b. All debris, rubbish, and discards are placed in the dumpster and dirty dishes in the dishwasher and dishwasher is run before leaving (you need not wait to unload it).
c. Key is left in the lockbox and the unit is left locked. There is a $100 charge for lost keys.
d. Parks passes are left in the unit. There is a $100 fee for each lost pass. We appreciate that in the past year, no one has lost a pass or keys.
e. No linens are lost or damaged.
f. No items are missing.
g. Excessive cleanup, stain removal, or odor removal is not required. If there is evidence of smoking or of an animal having been in the house, those allergens will be removed professionally at a fee of $580.
h. The water in the spa tub is clean. If foaming substances or excess dirt (beyond normal use) is in the water and requires special service, there is a minimum $200 charge.
i. NO early check-in or late checkout requiring additional costs for rescheduling or overtime for the cleaning turnover crew.

Alison Meacham

That is such essential advice that you need to be very clear about what you expect from guests. Most people are honest and will look after your home and the security deposit is really only to be retained if someone does something deliberately. In over 7 years of owning homes I have rarely every retained any of the deposit.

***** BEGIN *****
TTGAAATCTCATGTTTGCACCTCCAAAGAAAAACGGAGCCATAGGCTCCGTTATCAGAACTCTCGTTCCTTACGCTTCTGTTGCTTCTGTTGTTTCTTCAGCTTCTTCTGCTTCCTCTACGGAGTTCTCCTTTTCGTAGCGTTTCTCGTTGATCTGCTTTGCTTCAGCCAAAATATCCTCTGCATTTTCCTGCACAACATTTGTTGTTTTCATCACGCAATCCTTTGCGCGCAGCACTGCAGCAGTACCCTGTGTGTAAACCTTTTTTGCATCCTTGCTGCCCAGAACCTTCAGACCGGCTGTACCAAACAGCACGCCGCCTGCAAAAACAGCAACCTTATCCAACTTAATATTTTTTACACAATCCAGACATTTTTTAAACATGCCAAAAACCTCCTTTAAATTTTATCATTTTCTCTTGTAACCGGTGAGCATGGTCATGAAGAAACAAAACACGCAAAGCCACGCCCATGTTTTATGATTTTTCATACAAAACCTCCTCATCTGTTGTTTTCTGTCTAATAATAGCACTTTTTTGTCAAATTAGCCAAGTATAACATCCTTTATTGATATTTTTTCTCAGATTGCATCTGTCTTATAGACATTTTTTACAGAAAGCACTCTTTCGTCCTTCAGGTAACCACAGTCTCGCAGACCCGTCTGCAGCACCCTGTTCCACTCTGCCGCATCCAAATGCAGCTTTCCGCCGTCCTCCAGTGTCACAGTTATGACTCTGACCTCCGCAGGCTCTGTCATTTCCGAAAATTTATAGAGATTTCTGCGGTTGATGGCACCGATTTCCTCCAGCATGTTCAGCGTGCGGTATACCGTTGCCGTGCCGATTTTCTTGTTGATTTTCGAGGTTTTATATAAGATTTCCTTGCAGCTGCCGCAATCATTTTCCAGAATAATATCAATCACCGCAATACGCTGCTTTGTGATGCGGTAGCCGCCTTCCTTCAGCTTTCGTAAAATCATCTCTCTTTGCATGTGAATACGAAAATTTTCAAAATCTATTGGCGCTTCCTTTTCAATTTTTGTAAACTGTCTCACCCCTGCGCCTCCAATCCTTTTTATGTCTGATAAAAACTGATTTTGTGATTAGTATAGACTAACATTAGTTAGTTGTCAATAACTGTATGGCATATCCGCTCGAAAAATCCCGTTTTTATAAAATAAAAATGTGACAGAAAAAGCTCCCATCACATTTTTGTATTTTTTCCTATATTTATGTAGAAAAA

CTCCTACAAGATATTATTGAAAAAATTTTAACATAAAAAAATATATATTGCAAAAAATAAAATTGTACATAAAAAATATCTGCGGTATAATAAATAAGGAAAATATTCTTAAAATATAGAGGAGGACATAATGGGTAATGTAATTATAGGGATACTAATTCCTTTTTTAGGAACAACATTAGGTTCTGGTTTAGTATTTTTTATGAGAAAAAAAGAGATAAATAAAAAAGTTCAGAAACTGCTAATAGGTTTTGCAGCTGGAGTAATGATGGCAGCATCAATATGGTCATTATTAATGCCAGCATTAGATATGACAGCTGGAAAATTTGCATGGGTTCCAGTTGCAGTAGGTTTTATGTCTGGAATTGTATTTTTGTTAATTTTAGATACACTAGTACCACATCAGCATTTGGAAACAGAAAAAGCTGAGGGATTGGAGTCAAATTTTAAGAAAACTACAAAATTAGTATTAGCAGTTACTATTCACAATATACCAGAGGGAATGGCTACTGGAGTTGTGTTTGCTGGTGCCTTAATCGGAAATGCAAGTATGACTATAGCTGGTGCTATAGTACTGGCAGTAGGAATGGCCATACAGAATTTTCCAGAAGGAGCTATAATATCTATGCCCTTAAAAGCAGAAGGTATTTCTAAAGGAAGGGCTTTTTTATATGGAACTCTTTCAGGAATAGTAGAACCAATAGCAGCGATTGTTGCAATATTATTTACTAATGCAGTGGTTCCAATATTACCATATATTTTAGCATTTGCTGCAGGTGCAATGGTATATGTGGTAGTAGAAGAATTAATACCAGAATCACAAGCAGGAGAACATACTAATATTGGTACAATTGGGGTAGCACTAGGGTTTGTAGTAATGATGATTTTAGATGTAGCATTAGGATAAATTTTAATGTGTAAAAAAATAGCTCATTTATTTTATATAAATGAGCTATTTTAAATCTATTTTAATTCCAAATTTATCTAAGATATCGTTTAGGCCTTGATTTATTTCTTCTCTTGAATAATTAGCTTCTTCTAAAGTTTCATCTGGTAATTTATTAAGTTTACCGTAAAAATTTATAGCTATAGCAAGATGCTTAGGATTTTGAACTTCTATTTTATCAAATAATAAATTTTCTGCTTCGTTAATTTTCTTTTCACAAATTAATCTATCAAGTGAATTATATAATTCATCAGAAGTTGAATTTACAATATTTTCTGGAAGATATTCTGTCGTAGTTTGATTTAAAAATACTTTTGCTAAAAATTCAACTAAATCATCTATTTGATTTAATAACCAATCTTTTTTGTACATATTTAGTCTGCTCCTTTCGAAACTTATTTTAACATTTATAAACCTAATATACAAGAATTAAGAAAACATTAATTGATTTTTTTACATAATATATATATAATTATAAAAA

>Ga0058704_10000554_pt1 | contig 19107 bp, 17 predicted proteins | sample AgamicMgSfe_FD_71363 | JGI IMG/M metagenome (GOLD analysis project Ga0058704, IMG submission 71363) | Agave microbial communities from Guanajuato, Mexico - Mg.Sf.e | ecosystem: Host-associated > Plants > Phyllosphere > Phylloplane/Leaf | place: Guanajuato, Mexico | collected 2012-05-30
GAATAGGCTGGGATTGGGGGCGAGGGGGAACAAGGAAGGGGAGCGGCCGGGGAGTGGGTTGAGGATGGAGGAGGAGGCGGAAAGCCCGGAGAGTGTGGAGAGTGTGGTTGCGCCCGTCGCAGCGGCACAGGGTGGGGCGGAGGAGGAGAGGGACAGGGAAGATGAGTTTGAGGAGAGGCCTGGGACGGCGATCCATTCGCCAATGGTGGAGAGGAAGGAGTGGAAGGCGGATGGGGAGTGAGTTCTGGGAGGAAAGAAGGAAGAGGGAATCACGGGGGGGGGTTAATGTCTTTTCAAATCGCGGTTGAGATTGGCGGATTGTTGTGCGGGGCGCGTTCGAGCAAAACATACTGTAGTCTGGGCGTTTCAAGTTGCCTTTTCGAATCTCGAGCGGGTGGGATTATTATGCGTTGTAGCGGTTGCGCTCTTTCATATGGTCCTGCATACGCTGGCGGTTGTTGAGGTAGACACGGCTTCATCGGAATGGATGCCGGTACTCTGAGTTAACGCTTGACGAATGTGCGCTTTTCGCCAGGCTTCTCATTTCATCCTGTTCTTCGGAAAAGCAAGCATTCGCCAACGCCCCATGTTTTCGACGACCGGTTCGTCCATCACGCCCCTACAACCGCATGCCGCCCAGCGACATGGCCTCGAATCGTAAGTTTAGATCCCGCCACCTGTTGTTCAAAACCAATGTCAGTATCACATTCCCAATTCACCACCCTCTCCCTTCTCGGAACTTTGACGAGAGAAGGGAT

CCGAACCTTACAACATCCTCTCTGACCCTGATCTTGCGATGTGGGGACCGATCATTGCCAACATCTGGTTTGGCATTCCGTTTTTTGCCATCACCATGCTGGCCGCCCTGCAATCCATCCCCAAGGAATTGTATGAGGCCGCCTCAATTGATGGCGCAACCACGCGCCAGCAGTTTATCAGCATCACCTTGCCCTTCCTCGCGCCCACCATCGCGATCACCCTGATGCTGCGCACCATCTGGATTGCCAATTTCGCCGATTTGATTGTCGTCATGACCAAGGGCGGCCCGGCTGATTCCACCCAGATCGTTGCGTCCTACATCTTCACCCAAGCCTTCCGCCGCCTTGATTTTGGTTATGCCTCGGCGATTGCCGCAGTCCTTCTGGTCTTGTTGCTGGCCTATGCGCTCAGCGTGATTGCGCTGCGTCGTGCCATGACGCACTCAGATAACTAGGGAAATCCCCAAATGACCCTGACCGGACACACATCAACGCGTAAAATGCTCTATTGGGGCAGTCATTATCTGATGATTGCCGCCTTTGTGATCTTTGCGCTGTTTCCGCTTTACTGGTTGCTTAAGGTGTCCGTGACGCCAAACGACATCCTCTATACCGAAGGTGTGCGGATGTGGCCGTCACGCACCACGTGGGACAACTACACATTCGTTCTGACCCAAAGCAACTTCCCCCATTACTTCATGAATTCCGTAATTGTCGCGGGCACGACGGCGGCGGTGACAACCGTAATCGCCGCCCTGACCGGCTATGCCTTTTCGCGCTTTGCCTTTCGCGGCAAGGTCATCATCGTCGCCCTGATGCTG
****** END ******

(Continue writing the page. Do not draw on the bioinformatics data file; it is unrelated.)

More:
I had a lovely guest a couple of weeks ago who felt very guilty about breaking a glass on the last day so left the money to replace it. Things like this do help keep my faith in human nature – well more than the guest who walked away with my Play Station anyway!

Heather Bayer

You are right Alison; there is rarely an occasion for a damage deposit to be retained. Having said that, we have just replaced a $250 screen door for the second time because people have walked through it. We now state very clearly in the property manual that care should be taken in using the screen doors, and we will charge for a situation that requires a complete replacement. I’m OK with replacing the mesh, but both incidents looked like an elephant had marched through the door!

David Harris